Japan PM supports under-fire minister amid cabinet shake-up


Despite rumors that he may be fired in an imminent reshuffle, a senior Japanese minister embroiled in allegations of missing funds survived a vote of no confidence on Tuesday. Japan PM supports under-fire minister amid cabinet shake-up. Fumio Kishida, the troubled premier, wanted his cabinet chief to remain in his position.

The principal opposition party’s motion against Hirokazu Matsuno, a potent figure responsible for coordinating government-wide policy on Kishida’s behalf, was overwhelmingly rejected by 278 members to 166.

Kishida, whose public image has recently plummeted due to allegations that some members of his governing party received unreported funds totaling thousands of dollars, stated that he wanted Matsuno to remain in his position following the vote.

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According to local media, Matsuno is one of four cabinet ministers who may be substituted on Wednesday.

On Tuesday, Matsuno expressed his intention to proceed with his responsibilities with “a sense of urgency” and stated that he would “take appropriate action” regarding the allegations.

Media reports indicate that the investigation by Tokyo prosecutors focuses on the largest and most influential Seiwa-kai faction of the LDP, formerly commanded by the late Prime Minister Shinzo Abe and is still commonly known as the Abe faction.

Over five years, they are accused of concealing political funds totaling hundreds of millions of yen through a scheme in which legislators received “kickbacks” from off-the-books ticket sales to party events.

Matsuno and the other ministers named by the media as potentially replaceable are all members of that faction.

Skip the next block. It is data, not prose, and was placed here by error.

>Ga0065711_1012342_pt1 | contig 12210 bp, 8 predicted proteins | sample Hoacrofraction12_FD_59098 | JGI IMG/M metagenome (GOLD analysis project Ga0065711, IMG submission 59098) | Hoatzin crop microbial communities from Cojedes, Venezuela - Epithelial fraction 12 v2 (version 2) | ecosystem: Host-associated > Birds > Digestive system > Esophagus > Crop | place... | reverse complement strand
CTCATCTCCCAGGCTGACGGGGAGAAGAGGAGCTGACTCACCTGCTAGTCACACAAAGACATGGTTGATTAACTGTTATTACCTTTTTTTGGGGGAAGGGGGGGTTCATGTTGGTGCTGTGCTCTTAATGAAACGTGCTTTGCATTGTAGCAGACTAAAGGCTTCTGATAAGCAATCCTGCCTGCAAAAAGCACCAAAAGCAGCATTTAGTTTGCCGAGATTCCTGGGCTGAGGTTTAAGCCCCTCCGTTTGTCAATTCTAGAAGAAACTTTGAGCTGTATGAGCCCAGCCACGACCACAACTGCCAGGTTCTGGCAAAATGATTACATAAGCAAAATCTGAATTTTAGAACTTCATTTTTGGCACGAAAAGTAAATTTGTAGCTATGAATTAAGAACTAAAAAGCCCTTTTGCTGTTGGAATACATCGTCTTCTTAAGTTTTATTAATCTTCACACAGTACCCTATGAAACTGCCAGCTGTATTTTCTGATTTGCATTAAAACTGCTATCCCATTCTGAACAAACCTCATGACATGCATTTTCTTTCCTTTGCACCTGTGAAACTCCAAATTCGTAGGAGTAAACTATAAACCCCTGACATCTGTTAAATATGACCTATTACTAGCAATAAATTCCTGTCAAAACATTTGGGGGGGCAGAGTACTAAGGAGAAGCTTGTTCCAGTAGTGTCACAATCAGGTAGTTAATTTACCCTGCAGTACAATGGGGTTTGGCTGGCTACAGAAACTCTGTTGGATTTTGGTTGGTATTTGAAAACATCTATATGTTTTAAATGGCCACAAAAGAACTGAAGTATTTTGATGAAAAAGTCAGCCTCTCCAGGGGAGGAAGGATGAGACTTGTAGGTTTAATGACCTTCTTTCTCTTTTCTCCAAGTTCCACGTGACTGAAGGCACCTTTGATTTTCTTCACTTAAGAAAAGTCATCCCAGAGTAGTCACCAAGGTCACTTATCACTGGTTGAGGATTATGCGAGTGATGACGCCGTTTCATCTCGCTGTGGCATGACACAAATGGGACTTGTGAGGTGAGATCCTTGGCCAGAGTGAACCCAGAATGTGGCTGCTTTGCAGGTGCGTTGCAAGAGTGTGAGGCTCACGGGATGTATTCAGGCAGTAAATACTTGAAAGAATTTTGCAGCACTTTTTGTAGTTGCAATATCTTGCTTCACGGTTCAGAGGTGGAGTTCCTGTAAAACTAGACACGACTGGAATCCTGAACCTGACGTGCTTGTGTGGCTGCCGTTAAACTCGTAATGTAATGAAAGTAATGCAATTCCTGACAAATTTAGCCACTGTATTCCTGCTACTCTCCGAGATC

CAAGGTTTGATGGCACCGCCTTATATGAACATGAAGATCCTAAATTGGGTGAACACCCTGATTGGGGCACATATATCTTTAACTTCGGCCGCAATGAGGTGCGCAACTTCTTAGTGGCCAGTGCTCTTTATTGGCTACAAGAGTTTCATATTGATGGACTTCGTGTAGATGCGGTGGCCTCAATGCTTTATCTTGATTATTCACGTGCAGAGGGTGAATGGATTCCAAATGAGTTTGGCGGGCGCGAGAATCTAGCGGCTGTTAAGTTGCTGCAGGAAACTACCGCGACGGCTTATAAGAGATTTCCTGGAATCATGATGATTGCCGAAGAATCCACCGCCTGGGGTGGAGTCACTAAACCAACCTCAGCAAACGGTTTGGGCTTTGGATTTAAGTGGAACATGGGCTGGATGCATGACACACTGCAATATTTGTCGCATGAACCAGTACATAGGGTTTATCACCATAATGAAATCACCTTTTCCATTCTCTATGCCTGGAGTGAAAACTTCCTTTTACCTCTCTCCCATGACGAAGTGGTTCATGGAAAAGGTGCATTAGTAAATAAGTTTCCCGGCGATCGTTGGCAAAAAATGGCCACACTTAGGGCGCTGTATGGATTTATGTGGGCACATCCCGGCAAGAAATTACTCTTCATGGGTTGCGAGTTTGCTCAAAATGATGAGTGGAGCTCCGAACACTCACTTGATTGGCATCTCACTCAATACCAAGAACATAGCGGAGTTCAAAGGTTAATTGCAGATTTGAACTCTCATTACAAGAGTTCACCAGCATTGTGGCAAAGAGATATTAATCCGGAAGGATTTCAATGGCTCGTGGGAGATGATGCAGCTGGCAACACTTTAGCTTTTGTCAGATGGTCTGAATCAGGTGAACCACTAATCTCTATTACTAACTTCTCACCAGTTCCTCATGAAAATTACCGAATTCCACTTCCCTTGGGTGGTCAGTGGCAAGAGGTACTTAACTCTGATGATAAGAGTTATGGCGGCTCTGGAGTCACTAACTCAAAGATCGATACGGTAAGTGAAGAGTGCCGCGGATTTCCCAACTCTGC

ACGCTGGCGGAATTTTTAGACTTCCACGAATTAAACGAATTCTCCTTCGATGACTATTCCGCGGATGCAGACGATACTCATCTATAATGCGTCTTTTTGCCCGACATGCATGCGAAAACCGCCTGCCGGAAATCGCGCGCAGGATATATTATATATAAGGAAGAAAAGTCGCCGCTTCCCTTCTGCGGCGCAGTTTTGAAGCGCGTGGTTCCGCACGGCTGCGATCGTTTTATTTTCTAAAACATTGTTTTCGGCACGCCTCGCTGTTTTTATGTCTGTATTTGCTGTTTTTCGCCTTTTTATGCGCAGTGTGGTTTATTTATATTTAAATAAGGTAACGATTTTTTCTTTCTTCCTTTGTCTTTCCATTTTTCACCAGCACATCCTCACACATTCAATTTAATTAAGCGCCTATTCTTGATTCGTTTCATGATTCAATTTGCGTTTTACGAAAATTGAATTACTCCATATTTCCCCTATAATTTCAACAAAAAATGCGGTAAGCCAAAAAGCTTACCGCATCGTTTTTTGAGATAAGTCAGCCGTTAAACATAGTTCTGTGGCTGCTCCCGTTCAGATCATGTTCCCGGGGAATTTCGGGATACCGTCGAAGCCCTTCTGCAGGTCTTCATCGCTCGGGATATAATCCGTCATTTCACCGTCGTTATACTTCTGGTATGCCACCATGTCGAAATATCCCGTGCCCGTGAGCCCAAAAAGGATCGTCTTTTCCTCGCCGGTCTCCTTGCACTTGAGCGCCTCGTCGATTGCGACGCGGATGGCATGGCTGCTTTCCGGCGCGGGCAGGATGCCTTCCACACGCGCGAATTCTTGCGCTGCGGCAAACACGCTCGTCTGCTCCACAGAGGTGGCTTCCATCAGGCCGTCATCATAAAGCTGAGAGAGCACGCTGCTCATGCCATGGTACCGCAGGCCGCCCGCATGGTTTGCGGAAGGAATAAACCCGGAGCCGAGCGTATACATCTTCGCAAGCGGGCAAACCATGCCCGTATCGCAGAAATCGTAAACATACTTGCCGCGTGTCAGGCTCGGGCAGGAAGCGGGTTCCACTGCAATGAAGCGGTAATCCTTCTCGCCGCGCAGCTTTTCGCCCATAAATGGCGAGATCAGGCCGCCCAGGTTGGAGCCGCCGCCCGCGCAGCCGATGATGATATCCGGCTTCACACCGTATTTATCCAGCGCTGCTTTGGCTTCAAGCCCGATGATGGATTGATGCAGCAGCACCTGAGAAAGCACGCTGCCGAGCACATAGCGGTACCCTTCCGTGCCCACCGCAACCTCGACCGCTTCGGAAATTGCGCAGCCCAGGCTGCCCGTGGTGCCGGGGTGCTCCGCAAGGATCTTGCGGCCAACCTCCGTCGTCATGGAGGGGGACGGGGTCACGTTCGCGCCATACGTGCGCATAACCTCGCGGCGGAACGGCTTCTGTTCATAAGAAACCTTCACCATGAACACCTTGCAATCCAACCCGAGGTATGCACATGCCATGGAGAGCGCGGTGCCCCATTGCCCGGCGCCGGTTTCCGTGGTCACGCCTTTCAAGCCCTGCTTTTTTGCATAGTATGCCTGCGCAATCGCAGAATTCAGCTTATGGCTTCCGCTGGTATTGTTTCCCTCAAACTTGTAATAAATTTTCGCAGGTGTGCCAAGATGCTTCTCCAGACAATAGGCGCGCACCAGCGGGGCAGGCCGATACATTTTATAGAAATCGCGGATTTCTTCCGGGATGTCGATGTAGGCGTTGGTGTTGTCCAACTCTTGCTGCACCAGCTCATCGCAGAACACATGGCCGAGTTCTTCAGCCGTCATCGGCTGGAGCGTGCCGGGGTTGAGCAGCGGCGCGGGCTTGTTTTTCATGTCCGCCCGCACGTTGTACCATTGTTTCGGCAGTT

However, in an additional potential setback for Kishida, NHK reported on Tuesday that prosecutors were also investigating whether his former faction, which he led until last week, had similarly failed to disclose its fundraising earnings.

Tuesday, when asked about the report, Kishida stated that he had directed personnel to investigate any inconsistencies and implement “suitable measures” as required.

He had previously stated that he was unaware of any bribery occurring within his faction; however, he recanted his statement last week to adopt a more impartial position on the rapidly intensifying scandal.

According to political analysts, this could further erode public support for Kishida’s administration, which has fallen to a record low of approximately 23% recently, the lowest since he took office in late 2021, as indicated by polls.

An NHK survey released on Tuesday revealed that support for Kishida’s ruling Liberal Democratic Party (LDP) had fallen below 30% for the first time since 2012 when the party regained power following a brief resurgence in its near-total post-war political dominance.

At most, Kishida is not obligated to convene elections until October 2025; in the past, a splintered and feeble opposition has encountered considerable difficulty in consistently challenging the LDP’s hegemony.

The LDP is scheduled to conduct leadership elections in September, but analysts say how long Kishida can maintain his position is uncertain.

“Kishida will remain in power for the time being because there are no clear alternatives for the presidency,” said Yu Uchiyama, a political science professor at the University of Tokyo. “However, if a formidable contender emerges, there may be an effort to remove Kishida from office.”